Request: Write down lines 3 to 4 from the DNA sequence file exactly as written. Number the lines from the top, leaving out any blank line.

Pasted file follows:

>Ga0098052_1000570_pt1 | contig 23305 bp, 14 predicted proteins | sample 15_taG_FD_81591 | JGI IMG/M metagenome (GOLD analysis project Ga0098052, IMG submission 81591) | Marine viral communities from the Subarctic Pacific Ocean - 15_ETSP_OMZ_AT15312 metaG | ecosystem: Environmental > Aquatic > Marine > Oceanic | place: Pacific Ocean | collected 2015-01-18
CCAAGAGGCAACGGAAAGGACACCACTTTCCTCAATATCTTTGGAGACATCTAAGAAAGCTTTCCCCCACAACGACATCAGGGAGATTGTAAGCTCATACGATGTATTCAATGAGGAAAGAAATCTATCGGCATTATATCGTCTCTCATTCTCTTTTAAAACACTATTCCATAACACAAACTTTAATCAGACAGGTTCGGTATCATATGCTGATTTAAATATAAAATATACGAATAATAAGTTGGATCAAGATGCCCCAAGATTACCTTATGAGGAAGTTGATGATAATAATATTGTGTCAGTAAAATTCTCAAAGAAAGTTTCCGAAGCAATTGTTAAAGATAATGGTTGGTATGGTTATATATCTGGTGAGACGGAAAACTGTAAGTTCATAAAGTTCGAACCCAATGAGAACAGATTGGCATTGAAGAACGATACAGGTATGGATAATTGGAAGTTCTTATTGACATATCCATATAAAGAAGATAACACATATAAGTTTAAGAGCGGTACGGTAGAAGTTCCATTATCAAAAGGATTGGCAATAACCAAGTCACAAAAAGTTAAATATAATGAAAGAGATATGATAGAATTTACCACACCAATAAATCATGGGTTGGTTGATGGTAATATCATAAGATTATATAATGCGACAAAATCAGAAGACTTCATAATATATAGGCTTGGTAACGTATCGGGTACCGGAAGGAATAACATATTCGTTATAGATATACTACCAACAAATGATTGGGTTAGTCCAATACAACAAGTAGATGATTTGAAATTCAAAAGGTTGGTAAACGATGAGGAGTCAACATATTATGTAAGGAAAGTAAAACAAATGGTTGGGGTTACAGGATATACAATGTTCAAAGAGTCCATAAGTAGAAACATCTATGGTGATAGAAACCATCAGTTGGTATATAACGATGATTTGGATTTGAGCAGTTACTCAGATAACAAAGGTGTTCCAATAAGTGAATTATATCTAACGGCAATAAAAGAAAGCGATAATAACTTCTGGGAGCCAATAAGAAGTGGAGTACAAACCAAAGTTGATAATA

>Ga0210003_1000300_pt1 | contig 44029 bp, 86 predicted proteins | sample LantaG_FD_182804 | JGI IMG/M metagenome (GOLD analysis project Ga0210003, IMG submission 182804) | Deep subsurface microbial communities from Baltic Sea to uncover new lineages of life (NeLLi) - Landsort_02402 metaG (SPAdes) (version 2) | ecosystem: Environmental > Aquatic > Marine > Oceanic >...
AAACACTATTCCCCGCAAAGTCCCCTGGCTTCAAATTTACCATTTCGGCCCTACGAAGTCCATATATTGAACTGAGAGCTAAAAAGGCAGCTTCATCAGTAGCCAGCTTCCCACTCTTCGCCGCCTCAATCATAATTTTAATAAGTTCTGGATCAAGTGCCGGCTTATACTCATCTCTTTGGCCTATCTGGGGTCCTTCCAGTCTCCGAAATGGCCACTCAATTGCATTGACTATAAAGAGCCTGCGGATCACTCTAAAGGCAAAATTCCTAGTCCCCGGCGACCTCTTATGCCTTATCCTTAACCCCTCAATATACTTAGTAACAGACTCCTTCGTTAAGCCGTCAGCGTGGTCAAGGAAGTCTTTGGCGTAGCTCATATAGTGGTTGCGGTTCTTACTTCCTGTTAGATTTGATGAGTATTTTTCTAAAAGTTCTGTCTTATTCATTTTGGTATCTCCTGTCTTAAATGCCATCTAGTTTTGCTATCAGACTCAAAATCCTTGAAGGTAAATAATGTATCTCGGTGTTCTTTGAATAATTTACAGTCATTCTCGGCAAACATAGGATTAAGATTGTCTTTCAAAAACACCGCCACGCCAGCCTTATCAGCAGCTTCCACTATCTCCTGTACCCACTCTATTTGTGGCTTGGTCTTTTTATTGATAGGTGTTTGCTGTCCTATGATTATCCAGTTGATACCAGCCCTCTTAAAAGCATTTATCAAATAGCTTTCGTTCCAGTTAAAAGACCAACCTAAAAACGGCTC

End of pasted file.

>Ga0210003_1000300_pt1 | contig 44029 bp, 86 predicted proteins | sample LantaG_FD_182804 | JGI IMG/M metagenome (GOLD analysis project Ga0210003, IMG submission 182804) | Deep subsurface microbial communities from Baltic Sea to uncover new lineages of life (NeLLi) - Landsort_02402 metaG (SPAdes) (version 2) | ecosystem: Environmental > Aquatic > Marine > Oceanic >...
AAACACTATTCCCCGCAAAGTCCCCTGGCTTCAAATTTACCATTTCGGCCCTACGAAGTCCATATATTGAACTGAGAGCTAAAAAGGCAGCTTCATCAGTAGCCAGCTTCCCACTCTTCGCCGCCTCAATCATAATTTTAATAAGTTCTGGATCAAGTGCCGGCTTATACTCATCTCTTTGGCCTATCTGGGGTCCTTCCAGTCTCCGAAATGGCCACTCAATTGCATTGACTATAAAGAGCCTGCGGATCACTCTAAAGGCAAAATTCCTAGTCCCCGGCGACCTCTTATGCCTTATCCTTAACCCCTCAATATACTTAGTAACAGACTCCTTCGTTAAGCCGTCAGCGTGGTCAAGGAAGTCTTTGGCGTAGCTCATATAGTGGTTGCGGTTCTTACTTCCTGTTAGATTTGATGAGTATTTTTCTAAAAGTTCTGTCTTATTCATTTTGGTATCTCCTGTCTTAAATGCCATCTAGTTTTGCTATCAGACTCAAAATCCTTGAAGGTAAATAATGTATCTCGGTGTTCTTTGAATAATTTACAGTCATTCTCGGCAAACATAGGATTAAGATTGTCTTTCAAAAACACCGCCACGCCAGCCTTATCAGCAGCTTCCACTATCTCCTGTACCCACTCTATTTGTGGCTTGGTCTTTTTATTGATAGGTGTTTGCTGTCCTATGATTATCCAGTTGATACCAGCCCTCTTAAAAGCATTTATCAAATAGCTTTCGTTCCAGTTAAAAGACCAACCTAAAAACGGCTC